Developer Contributions

THIS IS AN IMPORTANT UPDATE FOR OUR VALUED CLIENTS ACROSS NEW SOUTH WALES REGARDING CONTRIBUTIONS

The concept of Developer Contributions (Local Contributions also now known as S7.11 & S7.12 levies) was first introduced in NSW in 1979 with the introduction of the Environmental Planning and Assessment Act but they weren’t widely utilised by Councils until 1993. Special Infrastructure Contributions (SIC) levied by the NSW Government were introduced in 2006 with the introduction of the North West and South West Growth Centres. Since that time the Contributions System has rightly been openly criticised for its complexity and ambiguity and industry calls to reform the system were finally answered earlier this year.

The NSW Productivity Commissioner has now completed the most comprehensive review of the Contributions System since its introduction with the Final Report now released. The Report makes 29 recommendations to reform contributions and our update summarises the most pertinent of the recommendations for our clients:

Certainty & Transparency

  • A requirement for Contributions Plans to be developed concurrently through the rezoning process. This will be a welcome improvement for many of our clients who have suffered through the continuing delay to the Vineyard Contributions Plan as an example.
  • A new standard template for Contributions Plans to provide consistency with all Plans to be available on the NSW Planning Portal.

Contributions Methodology

  • The Essential Works List to be applied to all Contributions Plans. This will mean that every Council will be able to levy for the same infrastructure.

Local Contributions

  • The introduction of a direct land contribution mechanism. In simple terms this is a statutory charge that is fixed to the land title and reflects all land within a Precinct required for infrastructure being reflected as an equitable apportionment to each individual land holding within a Precinct based on land area.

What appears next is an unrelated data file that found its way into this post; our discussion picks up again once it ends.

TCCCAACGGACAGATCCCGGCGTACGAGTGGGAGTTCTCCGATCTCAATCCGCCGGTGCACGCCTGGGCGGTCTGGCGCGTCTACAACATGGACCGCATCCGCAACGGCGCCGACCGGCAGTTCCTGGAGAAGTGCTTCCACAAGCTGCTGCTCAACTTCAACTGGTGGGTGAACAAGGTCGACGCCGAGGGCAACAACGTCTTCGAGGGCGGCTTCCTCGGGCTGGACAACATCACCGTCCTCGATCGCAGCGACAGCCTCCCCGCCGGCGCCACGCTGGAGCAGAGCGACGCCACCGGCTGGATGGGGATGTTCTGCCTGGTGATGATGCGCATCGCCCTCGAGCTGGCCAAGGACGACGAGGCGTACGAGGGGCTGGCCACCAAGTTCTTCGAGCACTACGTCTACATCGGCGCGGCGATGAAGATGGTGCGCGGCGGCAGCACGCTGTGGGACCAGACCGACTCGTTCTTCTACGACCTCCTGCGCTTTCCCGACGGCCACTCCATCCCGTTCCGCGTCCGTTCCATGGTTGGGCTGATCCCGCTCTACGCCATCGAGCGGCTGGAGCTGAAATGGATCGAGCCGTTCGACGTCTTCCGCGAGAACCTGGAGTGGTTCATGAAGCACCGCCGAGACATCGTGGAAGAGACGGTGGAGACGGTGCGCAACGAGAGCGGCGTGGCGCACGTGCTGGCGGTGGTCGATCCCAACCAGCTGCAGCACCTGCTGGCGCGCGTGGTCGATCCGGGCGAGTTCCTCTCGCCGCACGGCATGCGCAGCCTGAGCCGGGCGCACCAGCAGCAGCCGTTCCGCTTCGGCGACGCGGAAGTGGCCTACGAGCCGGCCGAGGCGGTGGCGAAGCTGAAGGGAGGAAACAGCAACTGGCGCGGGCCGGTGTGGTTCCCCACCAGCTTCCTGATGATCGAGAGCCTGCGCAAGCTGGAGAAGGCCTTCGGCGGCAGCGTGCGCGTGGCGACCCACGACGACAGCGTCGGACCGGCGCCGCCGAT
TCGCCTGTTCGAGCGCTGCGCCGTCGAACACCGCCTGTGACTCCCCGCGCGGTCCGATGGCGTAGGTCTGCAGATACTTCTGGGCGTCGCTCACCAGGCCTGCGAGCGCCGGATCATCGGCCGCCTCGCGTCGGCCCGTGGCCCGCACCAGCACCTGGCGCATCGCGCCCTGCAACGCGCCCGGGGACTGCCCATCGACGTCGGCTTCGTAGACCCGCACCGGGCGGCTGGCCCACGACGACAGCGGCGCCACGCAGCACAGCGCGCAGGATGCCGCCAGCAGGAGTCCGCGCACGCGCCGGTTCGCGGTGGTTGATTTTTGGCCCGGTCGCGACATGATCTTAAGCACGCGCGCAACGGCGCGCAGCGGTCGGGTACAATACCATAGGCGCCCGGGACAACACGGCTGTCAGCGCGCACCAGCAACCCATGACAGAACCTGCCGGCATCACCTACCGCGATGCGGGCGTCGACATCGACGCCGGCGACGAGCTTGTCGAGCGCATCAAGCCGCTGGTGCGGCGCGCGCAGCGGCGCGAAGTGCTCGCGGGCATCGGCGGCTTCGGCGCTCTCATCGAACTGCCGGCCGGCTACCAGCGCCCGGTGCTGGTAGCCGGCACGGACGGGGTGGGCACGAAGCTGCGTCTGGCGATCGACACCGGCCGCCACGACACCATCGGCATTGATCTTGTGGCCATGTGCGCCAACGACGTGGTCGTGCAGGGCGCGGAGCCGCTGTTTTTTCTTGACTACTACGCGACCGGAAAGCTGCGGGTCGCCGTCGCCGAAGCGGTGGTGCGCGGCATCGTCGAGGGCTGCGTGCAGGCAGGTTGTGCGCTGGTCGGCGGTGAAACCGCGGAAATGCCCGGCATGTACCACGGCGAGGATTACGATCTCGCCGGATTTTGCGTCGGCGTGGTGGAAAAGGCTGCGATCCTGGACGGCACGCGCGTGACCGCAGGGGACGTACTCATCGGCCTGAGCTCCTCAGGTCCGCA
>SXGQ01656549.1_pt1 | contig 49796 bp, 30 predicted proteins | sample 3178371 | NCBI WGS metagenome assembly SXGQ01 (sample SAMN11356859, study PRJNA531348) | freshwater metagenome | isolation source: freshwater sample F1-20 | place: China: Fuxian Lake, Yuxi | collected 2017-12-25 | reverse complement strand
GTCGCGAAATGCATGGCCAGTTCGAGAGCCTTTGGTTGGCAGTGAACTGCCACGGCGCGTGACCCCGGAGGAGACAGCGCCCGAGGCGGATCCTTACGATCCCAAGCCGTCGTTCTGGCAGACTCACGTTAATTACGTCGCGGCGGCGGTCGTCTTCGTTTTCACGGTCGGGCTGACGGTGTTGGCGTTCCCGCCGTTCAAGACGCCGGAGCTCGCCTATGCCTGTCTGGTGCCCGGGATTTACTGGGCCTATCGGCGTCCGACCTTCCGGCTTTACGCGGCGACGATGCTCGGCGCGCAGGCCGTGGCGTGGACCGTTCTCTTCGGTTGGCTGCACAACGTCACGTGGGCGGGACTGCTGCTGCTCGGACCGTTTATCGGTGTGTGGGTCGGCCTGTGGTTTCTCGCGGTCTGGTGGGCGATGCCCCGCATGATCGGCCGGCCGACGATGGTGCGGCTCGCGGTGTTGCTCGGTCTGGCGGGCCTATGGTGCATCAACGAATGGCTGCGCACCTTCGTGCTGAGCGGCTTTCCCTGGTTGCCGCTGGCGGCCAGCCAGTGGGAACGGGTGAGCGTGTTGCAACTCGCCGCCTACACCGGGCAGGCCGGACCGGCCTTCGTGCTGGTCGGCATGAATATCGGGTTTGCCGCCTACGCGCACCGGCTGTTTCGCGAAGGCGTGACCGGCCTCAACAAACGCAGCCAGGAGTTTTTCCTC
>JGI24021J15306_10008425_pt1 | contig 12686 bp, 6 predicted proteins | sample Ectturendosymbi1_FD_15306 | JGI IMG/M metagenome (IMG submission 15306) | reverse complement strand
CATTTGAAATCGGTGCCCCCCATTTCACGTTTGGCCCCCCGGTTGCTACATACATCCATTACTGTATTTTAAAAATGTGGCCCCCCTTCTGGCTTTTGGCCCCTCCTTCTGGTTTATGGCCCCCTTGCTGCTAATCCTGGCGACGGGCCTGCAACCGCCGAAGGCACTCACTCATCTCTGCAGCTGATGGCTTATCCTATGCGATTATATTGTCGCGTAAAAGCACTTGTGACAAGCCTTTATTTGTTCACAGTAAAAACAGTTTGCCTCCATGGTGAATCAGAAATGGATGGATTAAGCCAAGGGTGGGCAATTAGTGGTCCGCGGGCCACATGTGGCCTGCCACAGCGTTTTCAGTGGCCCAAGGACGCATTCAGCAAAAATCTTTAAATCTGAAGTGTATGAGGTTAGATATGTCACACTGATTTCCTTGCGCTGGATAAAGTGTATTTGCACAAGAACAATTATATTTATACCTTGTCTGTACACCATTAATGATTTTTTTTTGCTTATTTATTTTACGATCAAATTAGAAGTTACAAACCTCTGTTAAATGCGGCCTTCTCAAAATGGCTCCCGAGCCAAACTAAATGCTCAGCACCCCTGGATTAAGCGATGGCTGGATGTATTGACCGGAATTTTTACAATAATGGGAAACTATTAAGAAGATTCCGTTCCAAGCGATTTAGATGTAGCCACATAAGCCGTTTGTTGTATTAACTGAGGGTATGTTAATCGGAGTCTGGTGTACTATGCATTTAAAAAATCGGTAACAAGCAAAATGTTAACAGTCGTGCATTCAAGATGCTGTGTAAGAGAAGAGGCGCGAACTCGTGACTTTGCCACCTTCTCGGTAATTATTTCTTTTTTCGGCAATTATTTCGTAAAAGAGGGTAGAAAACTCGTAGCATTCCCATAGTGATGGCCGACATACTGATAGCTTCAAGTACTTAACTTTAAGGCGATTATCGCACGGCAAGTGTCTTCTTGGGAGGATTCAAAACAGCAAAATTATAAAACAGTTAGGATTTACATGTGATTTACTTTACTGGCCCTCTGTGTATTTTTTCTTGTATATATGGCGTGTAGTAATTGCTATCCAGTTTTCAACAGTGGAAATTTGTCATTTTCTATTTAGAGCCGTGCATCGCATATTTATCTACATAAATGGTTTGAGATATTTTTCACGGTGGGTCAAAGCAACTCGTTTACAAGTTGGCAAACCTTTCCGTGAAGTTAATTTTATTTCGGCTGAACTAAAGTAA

• Indexing the land component of contributions by a land value index. This change is designed to reflect the significant escalation of land prices when compared to more common indexation measures such as CPI.
  • An increase in S7.12 levies from 1% to 3% and applied as a fixed rate according to typology (eg. proposed maximum of $10,000 for a dwelling house).

Special Infrastructure Contributions

  • New SIC’s applied in the Greater Sydney, Central Coast, Hunter, and Illawarra-Shoalhaven regions as a fixed rate according to typology (eg. proposed $12,000 for a dwelling house in Greater Sydney). Existing SIC’s would continue to apply with the new arrangements only applying elsewhere.
  • A new Transport Contribution for development within transport service catchments to be determined by TfNSW with a minimum charge of $5,000 per dwelling. We are already seeing this approach in the Aerotropolis with the additional ‘station levy’ imposed on land adjacent the proposed metro stations.
  • A new Biodiversity Contribution for land that is biodiversity certified.

Metropolitan Water Services Developer Charges

  • Absent from the industry since 2008 these charges seem set to return. Indications are that a charge of $2-3,000 in the Hunter Water and $5-12,000 in the Sydney Water service catchments could for apply to a new greenfield dwelling house from 1 July 2026.

Planning Agreements

  • VPA’s to be restricted to infrastructure required for out-of-sequence development or to facilitate infrastructure that a development is contingent on and relies upon. This will end the practice of cash contributions and some of the more unusual works in kind being negotiated into VPA’s in the future.

The Role of IPART

  • Standardised benchmark costs for infrastructure to be developed by IPART and applied to Contributions Plans.
  • IPART to review Contributions Plans only where affected parties request a ‘by exception’ review. The terms of these requests are to be detailed in a future Practice Note.

Timing of Contributions Payments and Investment

  • The Deferral of Contributions Payments to Occupation Certificate stage.
  • Incentives for Councils to borrow to forward fund infrastructure capitalising on lower land costs and providing more certainty of delivery earlier in the life of the Contributions Plan.

The NSW Government must now review the recommendations with an objective to implement the reforms early next year. Even if only some of the recommendations are adopted they are set to significantly alter the development landscape and impact development feasibility even in the short term. This is one to watch in early 2021.

If you’d like to know more please contact our Planning Manager – Nathan Croft on 0419 845 089.

NATHAN CROFT | MANAGER – PLANNING & DEVELOPMENT STRATEGY | ORION CONSULTING

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